Former Teva generics chief Olafsson steps into CEO seat at growth-challenged Hikma

Siggi Olafsson
Olafsson left Teva in late 2016 in a move that shocked investors. (Hikma)

Former Teva Generics CEO Siggi Olafsson is back in the copycat game—this time, as the new CEO of Jordan’s Hikma Pharmaceuticals.

The company trumpeted the appointment Tuesday, noting that current CEO Said Darwazah would slide over into the executive chairman’s spot. In a statement, Darwazah praised Olafsson’s “deep sector knowledge” and “proven ability to drive growth,” adding that “we are delighted that Siggi is joining Hikma as our new CEO.”

In a major—and unwelcome—surprise to Teva shareholders, Olafsson left his long-held post at the Israeli company in December 2016.

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RELATED: Embattled Teva's surprise generics CEO switch shocks analysts, scares investors

The news stirred up big concerns about the drugmaker’s then-recent $40.5 billion purchase of Allergan’s generics unit. After all, Olafsson had been "a champion" of that deal, Credit Suisse analyst Vamil Divan said at the time.

Turns out that concern was warranted. Pricing pressure mounted on the generics sector, and Teva got hit hard.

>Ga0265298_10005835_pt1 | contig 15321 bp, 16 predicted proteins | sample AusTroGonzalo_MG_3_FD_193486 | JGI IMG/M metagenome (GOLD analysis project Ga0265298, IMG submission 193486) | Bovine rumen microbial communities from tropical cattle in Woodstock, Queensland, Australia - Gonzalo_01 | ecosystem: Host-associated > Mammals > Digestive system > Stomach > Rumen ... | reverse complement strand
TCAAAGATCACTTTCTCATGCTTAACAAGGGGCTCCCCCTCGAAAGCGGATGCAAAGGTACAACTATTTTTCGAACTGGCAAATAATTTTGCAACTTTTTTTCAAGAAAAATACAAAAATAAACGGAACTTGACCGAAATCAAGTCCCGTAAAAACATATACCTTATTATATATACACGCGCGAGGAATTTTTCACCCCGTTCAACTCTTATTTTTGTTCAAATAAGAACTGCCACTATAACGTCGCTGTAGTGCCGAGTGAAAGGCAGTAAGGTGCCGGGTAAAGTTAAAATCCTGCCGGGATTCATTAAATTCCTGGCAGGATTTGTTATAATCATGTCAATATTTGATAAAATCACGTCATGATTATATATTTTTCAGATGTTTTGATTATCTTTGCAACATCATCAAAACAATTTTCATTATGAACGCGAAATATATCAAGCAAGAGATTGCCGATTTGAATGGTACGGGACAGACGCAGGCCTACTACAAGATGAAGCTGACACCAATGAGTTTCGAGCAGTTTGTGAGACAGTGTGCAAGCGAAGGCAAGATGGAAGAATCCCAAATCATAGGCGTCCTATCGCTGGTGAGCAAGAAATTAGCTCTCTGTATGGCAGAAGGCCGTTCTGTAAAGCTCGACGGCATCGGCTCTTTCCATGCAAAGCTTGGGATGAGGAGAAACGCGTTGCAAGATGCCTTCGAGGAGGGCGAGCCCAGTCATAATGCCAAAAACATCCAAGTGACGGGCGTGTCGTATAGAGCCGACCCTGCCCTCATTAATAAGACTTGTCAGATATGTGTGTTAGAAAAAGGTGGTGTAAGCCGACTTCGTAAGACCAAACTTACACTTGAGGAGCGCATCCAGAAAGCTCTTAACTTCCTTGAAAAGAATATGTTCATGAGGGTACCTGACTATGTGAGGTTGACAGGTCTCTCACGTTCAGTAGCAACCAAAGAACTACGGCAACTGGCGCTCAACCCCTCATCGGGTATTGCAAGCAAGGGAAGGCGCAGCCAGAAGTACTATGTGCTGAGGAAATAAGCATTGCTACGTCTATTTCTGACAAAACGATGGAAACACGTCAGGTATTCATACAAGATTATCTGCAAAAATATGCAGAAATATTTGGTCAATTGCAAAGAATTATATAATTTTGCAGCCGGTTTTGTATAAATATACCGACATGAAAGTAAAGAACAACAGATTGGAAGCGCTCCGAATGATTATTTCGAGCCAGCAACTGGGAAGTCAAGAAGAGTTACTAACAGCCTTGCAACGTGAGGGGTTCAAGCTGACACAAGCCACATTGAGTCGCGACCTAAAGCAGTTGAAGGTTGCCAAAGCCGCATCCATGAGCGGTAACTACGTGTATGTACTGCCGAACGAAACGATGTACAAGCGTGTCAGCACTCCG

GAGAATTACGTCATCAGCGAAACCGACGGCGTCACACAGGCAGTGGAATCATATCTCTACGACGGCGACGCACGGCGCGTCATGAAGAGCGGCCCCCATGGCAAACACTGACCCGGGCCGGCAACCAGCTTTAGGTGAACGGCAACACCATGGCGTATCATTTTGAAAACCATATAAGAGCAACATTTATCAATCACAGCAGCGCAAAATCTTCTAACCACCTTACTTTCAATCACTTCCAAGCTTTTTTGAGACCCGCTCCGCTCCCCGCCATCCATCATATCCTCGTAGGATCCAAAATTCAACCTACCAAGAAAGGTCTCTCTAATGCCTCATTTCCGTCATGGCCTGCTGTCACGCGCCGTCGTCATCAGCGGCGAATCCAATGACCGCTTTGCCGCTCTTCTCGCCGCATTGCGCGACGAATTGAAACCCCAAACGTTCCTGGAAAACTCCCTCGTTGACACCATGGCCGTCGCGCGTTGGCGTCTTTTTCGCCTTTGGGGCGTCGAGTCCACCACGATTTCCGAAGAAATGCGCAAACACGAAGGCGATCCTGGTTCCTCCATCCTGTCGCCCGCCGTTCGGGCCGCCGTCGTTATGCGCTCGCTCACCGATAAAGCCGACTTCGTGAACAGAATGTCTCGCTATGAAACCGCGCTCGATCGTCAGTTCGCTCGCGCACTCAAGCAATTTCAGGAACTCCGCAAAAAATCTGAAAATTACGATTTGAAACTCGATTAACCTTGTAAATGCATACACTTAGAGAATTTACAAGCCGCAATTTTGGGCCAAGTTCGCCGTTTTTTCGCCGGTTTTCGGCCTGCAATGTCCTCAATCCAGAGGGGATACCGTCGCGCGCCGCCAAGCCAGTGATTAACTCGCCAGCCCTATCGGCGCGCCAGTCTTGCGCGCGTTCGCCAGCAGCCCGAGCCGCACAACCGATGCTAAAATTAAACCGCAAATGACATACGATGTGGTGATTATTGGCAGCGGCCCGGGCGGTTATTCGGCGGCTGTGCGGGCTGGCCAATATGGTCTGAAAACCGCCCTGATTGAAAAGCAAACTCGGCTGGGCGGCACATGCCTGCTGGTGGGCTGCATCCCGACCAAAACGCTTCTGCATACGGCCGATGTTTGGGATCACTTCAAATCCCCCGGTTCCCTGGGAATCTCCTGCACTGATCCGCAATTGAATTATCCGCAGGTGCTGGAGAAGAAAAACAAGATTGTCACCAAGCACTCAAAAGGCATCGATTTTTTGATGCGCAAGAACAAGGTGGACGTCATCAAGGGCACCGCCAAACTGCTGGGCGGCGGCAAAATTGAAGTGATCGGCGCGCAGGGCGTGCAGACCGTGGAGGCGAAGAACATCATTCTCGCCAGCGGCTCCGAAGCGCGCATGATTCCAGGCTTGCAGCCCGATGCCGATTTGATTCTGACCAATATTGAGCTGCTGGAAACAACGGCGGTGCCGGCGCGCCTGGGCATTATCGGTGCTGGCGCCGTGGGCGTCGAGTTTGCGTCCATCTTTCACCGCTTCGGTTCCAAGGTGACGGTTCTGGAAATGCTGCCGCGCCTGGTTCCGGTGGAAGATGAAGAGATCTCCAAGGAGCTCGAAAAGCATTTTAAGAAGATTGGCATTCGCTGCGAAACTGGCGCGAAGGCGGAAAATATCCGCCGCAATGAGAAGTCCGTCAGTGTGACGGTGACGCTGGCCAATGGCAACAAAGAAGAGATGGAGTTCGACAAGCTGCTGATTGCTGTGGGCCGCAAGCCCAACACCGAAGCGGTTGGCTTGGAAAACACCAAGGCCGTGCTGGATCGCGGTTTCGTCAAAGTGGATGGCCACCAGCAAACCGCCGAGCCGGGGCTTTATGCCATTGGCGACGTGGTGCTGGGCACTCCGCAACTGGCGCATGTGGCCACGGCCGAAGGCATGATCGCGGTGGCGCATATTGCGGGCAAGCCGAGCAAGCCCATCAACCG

Olafsson’s was just the first in a string of executive departures that continued throughout 2017, culminating in a revamped executive structure engineered by new CEO Kåre Schultz. And that revamp eliminated Dipankar Bhattacharjee, Olafsson’s replacement.

RELATED: Glaxo scores again as FDA strikes down would-be Advair copycats Hikma, Vectura

Meanwhile, Hikma’s investors celebrated the CEO switch Tuesday, though Jefferies analyst James Vane-Tempest cautioned in a note to clients that “any improvements are likely to be gradual.”

“2018 in our view is still likely to be tough,” he wrote, adding that Hikma “is still challenged by near-term headwinds, and we believe that full-year results on March 14 could disappoint for a number of reasons.”

A couple of those reasons? More competition in generic injectables and the “potential for larger write-downs” at recent buy Roxane Labs.

Investors are also still waiting for word on Hikma’s copy of GlaxoSmithKline respiratory heavyweight Advair after the November news that Hikma and partner Vectura were locked in a dispute with the FDA. An update is expected later this quarter.